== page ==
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  1. Ended up installing the fbturbo driver, as per this article (, and it still really didn't improve anything.
  2. I'm wondering the same thing. I was able to install Chromium using the latest Ubuntu Trusty (which is based on Debian Jessie) armhf packages on my Debian Jessie Armbian build running on a Banana Pi M1. I had to install libgcrypt11, chromium-codecs-ffmpeg-extra, and chromium-browser Ubuntu .deb files. The rest of the dependencies were found from the Debian apt sources. But the performance is unbearably slow. I figured with 1GB and a dual-core ARMv7 processor, that web browsing would be at least decent and on par with the experience you get with smartphones. It's not even close. Since Armbia
  3. so is it true that there's currently no way to enable h.264 hardware acceleration on the mainline kernel? I have a great Armbian based mainline kernel build running on my Allwinner A20 based Banana Pi but would really benefit to have h.264 hardware acceleration for improved NoMachine remote desktop support. NoMachine is infinitely faster and better than VNC, and without an arm based version of TeamViewer it's the best thing going for remote desktop control.
  4. Thanks for the suggestions, Igor. By the time I saw your responses, I had already setup an Ubuntu virtual machine on my PC to build a two partition image for the Banana Pi. Was much more painless than I expected. But this is good to know for future reference. I like having /boot and / on separate partitions simply because I can more easily change the filesystem of root and encrypt it, post installation.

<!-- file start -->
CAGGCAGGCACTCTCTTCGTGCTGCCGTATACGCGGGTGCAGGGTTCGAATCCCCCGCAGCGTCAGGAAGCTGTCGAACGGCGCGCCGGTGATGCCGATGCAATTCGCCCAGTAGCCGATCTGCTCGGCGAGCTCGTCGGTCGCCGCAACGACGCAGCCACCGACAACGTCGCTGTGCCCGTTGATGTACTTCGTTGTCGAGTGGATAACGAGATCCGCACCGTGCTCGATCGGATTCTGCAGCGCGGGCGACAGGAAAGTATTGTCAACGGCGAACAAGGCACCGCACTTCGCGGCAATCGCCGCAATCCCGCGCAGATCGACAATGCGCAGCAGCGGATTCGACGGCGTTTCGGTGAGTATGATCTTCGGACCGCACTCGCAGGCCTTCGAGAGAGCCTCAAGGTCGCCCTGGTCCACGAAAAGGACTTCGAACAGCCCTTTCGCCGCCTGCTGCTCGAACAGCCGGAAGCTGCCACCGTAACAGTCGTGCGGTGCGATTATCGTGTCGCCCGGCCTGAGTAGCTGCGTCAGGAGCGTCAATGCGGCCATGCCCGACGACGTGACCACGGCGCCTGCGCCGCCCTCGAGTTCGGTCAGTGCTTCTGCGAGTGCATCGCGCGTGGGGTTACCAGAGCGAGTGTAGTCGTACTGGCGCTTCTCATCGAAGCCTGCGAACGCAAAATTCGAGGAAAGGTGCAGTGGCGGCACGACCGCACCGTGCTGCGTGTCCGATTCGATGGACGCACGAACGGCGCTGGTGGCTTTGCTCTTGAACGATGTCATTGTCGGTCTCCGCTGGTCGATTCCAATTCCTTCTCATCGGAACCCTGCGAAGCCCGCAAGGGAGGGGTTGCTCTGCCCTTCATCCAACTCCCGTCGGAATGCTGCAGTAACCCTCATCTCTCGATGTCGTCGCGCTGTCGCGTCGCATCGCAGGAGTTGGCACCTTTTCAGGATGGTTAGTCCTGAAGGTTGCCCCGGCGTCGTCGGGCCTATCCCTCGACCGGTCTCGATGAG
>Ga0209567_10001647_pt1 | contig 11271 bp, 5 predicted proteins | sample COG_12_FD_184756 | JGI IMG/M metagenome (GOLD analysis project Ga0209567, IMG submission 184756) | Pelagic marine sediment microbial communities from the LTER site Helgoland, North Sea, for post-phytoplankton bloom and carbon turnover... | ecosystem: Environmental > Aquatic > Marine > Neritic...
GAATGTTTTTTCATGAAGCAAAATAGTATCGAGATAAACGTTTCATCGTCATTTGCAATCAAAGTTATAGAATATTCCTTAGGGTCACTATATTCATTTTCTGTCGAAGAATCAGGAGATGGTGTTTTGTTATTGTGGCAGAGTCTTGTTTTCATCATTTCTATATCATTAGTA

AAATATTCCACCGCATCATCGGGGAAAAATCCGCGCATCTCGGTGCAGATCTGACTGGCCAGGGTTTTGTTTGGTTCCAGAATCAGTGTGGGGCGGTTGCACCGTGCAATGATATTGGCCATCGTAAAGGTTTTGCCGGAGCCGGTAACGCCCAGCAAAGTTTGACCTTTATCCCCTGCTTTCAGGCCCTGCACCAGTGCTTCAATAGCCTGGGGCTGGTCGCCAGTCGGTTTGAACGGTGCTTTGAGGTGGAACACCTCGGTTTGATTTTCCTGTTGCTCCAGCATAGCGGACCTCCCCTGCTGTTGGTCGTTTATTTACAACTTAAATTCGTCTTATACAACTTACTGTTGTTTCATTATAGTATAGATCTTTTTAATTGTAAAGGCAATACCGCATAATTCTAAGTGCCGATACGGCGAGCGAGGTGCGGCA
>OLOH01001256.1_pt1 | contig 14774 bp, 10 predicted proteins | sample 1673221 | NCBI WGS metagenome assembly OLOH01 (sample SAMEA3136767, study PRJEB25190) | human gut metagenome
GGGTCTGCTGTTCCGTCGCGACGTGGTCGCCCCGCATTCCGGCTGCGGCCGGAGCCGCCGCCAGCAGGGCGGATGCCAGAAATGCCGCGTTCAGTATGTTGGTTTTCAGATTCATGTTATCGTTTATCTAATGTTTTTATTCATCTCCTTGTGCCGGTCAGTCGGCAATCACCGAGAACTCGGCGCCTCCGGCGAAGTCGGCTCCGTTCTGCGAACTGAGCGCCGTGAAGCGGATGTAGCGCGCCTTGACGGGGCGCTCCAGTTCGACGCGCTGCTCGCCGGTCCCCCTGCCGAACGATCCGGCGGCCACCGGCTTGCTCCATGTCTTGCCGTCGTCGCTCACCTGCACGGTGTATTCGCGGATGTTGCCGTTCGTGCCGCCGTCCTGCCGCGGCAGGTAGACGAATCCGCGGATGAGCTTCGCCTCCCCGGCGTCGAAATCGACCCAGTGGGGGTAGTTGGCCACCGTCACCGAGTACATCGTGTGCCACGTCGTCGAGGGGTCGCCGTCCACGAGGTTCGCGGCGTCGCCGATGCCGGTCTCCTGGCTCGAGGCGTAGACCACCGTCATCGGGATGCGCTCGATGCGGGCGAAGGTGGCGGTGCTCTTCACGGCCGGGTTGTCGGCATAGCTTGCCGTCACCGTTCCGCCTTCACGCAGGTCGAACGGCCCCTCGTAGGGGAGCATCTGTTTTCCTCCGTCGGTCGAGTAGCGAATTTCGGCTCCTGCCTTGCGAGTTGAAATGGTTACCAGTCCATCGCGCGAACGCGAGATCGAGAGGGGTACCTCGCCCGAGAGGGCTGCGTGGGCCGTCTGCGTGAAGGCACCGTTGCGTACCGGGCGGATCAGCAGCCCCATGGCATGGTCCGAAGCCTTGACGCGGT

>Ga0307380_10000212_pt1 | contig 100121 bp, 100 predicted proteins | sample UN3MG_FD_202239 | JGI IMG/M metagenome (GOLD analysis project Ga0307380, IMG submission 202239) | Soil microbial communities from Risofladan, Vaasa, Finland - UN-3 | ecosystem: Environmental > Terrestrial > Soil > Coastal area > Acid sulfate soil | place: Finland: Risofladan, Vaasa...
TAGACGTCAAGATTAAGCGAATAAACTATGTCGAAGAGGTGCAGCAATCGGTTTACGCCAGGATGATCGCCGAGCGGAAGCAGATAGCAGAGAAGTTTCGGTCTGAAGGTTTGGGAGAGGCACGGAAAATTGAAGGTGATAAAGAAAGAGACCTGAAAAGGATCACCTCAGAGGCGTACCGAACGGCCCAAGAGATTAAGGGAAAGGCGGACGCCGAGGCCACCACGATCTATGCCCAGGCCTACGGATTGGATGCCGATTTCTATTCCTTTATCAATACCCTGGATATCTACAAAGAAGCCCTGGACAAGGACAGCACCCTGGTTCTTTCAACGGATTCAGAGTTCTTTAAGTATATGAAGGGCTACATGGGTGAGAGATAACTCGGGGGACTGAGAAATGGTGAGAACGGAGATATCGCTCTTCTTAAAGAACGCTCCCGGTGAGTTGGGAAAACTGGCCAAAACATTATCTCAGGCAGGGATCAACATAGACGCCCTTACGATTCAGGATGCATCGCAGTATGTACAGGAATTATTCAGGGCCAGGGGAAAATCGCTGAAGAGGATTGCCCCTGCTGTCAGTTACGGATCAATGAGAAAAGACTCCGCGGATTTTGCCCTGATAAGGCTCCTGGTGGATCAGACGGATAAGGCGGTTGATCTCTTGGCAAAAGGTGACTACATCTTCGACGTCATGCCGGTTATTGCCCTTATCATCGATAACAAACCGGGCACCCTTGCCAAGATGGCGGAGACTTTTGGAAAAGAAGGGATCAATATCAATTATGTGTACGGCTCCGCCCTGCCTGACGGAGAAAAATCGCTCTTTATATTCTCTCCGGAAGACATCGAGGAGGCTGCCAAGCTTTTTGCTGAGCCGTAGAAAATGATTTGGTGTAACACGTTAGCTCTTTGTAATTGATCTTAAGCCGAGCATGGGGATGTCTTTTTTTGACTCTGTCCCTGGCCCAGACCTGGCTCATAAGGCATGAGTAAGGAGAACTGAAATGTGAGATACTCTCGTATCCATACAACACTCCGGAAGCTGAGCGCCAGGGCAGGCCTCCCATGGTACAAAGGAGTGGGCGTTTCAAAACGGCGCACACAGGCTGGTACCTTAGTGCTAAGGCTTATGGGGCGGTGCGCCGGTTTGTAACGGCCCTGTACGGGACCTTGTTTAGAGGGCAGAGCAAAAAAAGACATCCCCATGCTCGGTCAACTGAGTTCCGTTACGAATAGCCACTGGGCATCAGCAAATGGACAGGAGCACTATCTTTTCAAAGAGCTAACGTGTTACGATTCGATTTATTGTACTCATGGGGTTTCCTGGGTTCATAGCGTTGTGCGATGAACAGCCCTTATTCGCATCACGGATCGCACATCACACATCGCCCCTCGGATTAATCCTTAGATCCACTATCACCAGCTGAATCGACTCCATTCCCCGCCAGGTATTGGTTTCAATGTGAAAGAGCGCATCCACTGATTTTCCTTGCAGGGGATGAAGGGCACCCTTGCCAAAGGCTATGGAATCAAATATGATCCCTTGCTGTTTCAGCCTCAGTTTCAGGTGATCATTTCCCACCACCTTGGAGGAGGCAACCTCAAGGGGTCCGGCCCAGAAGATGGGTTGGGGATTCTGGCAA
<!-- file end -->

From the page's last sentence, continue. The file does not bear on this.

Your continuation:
5. One solution that's perhaps easier, that doesn't require as much edits to the build environment, is to simply go through the usual process (using the default ext4 for root) and convert post installation. This way you don't need to worry about partition resizing, and it gives you the option to encrypt root as well. You'll only want to ensure that the BOOTSIZE parameter is not 0, so that separate /boot and / partitions are created in the image. For the BananaPi, I used 16MB as you did. Once you've put the image on an SD card and gone through the initial boot, use a USB flash d
  6. just curious if there's a quick way to manipulate an existing Armbian build to have separate /boot and / partitions on my SD card, without needing to setup an Ubuntu build environment to compile everything myself. It's really the only thing I'd want to change about the pre-built image, and would like to avoid setting up the Ubuntu build box if I can. Thanks!
  7. Just wanted to chime in and mention that I'm seeing the same thing with a Banana Pi (M1) connected to a 4K monitor. Works fine with the legacy kernel.